SUMMER SCHOOL ZONE: The importance of mental health on athletes

Gabriel Gonzalez writes about his personal experience with mental health issues while participating in high school sports.

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  • | 4:09 p.m. July 6, 2022
  • West Orange Times & Observer
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When first starting sports, most people typically play to have fun and make new connections, but as time goes on sports becomes more competitive and can be really time consuming and stressful. It’s easy to get caught up in athletics and not realize the effects it may have on an athlete's mental health.

When I went out to the track my freshman year for cross country in the fall, I was not prepared for what was ahead of me, nor did I know what to expect. I was new out of middle school, and I had no idea what my campus was like because I was doing virtual learning. All I knew was that I wanted to be a part of a sport and get involved with my school. For the first months of cross country, I was having fun with my teammates, but cross country came to an end, which meant the beginning of the track-and-field season in January.

At that point I started to take running more seriously and wanted to make more improvements. I started to run every day in December to prepare for the upcoming season. The season rolled around, and I was breaking goals that I set for myself. I was happy with the direction the track season went and was excited to start the new school year off better.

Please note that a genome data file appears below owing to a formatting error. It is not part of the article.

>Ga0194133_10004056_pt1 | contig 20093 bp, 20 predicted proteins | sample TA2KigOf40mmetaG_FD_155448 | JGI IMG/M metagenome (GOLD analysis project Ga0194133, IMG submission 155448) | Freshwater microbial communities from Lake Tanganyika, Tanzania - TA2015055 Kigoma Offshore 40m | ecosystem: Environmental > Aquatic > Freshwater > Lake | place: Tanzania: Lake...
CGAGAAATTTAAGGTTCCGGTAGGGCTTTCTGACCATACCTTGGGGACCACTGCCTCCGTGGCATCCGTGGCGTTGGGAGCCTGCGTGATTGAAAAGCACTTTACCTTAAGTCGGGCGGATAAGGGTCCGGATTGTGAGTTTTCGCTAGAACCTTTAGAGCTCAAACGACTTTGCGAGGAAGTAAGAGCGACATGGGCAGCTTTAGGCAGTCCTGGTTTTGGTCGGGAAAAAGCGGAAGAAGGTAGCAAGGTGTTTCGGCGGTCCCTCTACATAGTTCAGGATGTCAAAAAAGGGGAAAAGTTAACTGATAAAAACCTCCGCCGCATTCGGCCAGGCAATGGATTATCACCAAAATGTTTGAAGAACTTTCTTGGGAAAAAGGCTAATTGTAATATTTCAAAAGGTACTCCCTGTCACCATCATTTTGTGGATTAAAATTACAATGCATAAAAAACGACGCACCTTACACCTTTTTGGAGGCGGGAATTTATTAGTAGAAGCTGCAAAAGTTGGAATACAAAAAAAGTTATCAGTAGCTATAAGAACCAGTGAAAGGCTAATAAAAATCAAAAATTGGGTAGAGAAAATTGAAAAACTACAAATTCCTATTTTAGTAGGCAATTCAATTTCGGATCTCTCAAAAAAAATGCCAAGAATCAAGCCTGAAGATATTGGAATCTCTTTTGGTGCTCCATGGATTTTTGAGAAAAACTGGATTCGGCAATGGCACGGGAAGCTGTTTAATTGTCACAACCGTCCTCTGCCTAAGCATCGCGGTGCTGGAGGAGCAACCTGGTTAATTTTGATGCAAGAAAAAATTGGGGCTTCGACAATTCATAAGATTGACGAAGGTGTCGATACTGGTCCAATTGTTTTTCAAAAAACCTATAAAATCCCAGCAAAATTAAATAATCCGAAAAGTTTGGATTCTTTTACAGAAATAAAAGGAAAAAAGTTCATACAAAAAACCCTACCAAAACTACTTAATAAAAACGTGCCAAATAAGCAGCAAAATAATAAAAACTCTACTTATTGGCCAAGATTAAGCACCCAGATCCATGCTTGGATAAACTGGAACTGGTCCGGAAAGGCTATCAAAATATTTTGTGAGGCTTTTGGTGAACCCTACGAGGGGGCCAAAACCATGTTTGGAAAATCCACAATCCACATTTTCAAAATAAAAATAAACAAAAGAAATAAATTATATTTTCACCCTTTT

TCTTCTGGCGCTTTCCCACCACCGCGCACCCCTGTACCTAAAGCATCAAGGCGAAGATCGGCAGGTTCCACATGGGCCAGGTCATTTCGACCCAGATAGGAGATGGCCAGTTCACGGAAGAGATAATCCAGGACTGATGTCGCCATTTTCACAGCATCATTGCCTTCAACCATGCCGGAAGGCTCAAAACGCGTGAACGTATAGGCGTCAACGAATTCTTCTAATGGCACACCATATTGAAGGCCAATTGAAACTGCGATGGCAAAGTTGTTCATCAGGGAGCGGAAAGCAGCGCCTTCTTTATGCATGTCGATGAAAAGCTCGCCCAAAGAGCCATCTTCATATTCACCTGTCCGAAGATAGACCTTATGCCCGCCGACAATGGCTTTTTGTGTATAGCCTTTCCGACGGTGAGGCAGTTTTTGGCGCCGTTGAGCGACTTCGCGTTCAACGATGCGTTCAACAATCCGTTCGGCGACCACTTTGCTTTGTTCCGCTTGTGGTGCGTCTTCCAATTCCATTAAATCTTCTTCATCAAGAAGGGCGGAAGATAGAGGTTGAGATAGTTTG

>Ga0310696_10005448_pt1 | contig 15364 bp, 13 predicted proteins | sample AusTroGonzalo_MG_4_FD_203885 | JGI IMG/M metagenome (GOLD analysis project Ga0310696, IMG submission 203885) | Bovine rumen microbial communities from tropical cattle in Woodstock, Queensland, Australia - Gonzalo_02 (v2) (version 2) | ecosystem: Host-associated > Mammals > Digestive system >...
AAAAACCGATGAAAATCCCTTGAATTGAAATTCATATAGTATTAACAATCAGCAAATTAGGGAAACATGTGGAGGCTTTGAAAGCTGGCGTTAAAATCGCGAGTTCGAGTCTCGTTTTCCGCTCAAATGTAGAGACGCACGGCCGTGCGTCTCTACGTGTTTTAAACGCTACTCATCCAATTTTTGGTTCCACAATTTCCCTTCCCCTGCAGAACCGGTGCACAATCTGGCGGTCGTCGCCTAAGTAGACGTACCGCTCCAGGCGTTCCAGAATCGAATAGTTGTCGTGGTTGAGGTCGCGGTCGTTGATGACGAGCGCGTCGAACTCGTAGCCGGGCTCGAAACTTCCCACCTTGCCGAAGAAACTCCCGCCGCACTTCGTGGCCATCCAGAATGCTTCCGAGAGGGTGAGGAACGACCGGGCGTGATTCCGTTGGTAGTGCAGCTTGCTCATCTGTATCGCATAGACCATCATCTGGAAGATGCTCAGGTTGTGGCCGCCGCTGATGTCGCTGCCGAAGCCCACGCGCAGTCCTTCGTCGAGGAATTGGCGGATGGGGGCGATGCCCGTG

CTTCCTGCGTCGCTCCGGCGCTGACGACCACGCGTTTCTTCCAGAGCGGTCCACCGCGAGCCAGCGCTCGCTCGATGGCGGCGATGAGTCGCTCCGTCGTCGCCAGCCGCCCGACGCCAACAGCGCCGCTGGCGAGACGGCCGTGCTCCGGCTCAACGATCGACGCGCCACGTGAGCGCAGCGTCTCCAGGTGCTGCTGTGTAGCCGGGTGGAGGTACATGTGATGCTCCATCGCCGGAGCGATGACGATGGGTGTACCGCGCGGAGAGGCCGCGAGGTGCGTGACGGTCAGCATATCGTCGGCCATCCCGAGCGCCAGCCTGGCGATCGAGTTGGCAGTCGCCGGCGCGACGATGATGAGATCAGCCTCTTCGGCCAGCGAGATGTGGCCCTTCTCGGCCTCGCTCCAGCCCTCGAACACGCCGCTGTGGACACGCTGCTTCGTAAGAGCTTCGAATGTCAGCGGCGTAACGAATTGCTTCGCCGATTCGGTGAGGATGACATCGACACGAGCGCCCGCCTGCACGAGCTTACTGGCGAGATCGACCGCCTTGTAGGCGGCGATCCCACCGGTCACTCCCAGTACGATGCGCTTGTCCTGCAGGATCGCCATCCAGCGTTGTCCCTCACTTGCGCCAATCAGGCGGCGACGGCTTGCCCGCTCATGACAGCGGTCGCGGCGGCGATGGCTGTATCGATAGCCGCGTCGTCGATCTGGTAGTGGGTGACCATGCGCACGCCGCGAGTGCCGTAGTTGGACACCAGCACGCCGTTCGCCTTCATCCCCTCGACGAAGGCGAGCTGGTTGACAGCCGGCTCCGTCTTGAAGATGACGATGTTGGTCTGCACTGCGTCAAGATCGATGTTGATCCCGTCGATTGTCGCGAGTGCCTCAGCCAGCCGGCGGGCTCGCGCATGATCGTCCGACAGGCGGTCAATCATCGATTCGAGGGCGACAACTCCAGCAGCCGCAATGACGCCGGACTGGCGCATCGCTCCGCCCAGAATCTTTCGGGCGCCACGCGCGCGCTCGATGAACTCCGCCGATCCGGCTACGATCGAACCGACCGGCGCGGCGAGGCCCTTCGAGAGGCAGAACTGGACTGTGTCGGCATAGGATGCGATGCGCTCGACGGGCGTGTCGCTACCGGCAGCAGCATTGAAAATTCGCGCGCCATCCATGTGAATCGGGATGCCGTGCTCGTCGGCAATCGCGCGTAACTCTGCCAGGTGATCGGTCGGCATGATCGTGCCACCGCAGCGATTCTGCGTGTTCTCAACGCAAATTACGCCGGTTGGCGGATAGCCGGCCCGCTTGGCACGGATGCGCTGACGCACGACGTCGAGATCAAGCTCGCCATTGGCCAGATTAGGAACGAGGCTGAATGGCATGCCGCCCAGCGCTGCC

The start of the new school year began, but this time it was in person. I was involved in my school's yearbook club, and I was promoted to a higher position which was a big responsibility to me. With yearbook club and athletics it would sometimes get hard to balance the two.

At practice it was a struggle from feeling exhausted from the school day and waking up early. Every day felt like a constant repeat of the same thing — school, practice, eat, sleep. With little to no teammates on the long-distance team, I felt pressured into staying on the team, which made me feel overwhelmed with all that was going on. The pressure did not stop when track season started, which was more demanding, and I was elected onto my school’s executive board, which made everything going on more overwhelming.  

With all that was happening in my life I was drowning in work and responsibilities. After time I fell out of love with running competitively. I still continued to run cross country and track, but it felt forced to go to practice every day.

After a little while, I set my priorities straight and knew what I wanted to do with my life. I wanted to focus on what mattered the most to me, which was the club activities I was involved in.

From setting priorities I realized what I wanted the most out of life, and how I could take my mental health more seriously. It’s important to make yourself aware of your mental health and realize that it’s OK to do what you feel is best for yourself.

I was recently attending a summer camp and my friend told me, “If you aren’t happy doing it, then it’s not for you.” I stick with what my friend said because it doesn’t just apply to sports; it applies to everyday things. We may never know what is going on in an athlete's head, but that is why it is important to check up on them because you never know how their mental health may


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